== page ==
Of course, claiming a family feud instead of admitting that he and his dad were simply prime political targets for the disgruntled is not the best way for a rich kid to combat a sense of entitlement. Still, Bush's electoral analysis is right on that's why he also took a moment to flog Donald Trump for the Reform nod, and bash Buchanan's "revisionist history about WWII" for good measure. What, no words for Warren Beatty? The actor pulled a pretty good Hillary in Hollywood on Wednesday night, talking loud "Is there no protest anymore?" but staying mum about his own intentions. Beatty's liberal siphon could be as strong as Buchanan's conservative one, but only if he too jumps to the Reform party, which he doesn't sound too likely to do. Meanwhile, Mr. Big Lead might want to keep his eye on his own backyard that was Nancy Reagan sitting in the front row for John McCain's do at her husband's Presidential Library in Simi Valley. One thing George Sr., the ex-CIA chief, knew well: Just because you're paranoid doesn't mean they're not out to get you.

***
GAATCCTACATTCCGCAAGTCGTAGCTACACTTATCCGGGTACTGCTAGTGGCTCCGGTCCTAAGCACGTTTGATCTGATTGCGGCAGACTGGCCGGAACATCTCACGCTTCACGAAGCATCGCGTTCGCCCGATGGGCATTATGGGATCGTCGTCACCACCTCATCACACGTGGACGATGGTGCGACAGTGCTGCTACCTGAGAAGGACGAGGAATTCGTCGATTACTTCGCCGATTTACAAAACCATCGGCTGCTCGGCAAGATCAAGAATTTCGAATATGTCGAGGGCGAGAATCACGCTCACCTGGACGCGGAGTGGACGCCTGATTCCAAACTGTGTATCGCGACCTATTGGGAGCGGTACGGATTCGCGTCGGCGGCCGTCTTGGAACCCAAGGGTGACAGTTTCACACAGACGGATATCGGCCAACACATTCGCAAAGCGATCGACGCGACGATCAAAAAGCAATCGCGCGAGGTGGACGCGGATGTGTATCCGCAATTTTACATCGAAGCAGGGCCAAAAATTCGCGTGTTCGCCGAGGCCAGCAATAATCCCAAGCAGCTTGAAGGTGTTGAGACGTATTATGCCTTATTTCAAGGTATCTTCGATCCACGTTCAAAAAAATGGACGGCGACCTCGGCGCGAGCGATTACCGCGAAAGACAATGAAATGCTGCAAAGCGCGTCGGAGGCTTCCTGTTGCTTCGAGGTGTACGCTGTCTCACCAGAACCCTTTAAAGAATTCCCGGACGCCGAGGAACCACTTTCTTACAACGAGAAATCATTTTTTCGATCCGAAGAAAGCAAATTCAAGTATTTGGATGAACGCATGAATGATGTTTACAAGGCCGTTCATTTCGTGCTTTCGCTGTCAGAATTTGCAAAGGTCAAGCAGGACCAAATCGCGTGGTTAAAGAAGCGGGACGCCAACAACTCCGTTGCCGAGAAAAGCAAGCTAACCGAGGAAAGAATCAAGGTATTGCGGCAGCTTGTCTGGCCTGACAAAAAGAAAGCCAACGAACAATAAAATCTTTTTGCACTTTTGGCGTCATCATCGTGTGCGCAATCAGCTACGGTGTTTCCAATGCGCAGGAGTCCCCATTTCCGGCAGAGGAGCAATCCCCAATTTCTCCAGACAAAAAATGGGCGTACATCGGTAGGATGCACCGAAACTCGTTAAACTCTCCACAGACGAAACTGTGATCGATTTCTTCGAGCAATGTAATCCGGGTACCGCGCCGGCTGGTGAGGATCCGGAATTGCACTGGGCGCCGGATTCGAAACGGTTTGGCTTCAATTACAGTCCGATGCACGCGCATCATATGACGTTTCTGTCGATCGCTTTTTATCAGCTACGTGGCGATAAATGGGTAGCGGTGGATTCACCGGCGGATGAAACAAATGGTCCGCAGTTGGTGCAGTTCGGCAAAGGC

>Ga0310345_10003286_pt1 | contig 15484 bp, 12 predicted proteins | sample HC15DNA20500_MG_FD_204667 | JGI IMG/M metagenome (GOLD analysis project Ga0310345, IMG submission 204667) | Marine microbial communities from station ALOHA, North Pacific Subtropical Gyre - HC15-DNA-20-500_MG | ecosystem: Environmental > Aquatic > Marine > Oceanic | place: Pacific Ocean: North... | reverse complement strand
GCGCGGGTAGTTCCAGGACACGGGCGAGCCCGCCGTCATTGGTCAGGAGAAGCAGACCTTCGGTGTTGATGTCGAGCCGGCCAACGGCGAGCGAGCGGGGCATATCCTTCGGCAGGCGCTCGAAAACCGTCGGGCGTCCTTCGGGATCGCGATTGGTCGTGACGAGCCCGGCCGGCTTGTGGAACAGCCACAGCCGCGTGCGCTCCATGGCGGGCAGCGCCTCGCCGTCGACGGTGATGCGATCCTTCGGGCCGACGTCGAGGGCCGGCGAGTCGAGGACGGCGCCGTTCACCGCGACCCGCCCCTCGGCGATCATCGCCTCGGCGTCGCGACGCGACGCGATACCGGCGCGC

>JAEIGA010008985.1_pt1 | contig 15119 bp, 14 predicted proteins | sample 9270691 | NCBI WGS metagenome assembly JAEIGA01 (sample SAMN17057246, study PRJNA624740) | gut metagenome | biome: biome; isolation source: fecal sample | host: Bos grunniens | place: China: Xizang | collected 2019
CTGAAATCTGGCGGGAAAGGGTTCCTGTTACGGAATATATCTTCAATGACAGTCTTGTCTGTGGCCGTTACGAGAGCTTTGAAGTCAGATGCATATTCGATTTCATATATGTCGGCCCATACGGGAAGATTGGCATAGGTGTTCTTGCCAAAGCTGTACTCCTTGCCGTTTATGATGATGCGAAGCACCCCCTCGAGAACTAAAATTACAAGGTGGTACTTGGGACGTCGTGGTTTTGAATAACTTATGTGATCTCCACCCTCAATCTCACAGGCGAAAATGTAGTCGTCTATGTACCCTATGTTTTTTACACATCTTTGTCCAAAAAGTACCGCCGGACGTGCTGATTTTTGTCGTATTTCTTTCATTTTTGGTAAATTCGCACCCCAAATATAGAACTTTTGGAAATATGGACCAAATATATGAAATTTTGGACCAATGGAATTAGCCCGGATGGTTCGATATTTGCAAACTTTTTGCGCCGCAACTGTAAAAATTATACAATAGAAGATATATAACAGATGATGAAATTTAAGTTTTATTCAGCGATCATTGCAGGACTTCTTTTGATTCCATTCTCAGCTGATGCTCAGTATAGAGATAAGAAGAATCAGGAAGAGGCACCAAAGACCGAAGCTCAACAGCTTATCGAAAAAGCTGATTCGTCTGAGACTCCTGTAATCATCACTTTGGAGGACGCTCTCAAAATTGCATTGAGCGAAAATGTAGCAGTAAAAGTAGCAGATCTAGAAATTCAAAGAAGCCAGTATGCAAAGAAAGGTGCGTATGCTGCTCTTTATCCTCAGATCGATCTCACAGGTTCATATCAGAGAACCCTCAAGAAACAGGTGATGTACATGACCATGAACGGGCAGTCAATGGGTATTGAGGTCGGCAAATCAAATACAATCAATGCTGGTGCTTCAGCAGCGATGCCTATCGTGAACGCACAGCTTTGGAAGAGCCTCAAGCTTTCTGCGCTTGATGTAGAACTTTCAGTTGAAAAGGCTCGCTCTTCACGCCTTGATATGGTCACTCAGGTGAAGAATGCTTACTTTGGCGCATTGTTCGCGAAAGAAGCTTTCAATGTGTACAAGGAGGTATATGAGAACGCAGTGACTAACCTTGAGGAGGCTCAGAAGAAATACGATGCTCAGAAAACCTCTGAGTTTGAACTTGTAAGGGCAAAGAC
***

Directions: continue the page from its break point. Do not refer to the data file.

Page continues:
If George W. Bush is trying to keep his enemies closer, he's got a funny way of showing it. Even while extending another GOP olive branch to Pat Buchanan (well, mostly to his supporters), Bush hinted Wednesday night that the nascent Perot-Buchanan Reform party alliance was an attempt to do to Bush what they did to his father: Bring him down. "I've always thought the 1992 campaign was hard for my dad to get traction in the race because of, first, Patrick J. Buchanan, and then Ross Perot inflicted a series of cuts," the younger Bush said on a campaign stop in California. "I hope the people enter the political process with what's best for the country in mind, not making decisions based on personal vendettas." (Reform party honcho and Perot buddy Russell J. Verney dismissed Bush's remarks as "paranoia.")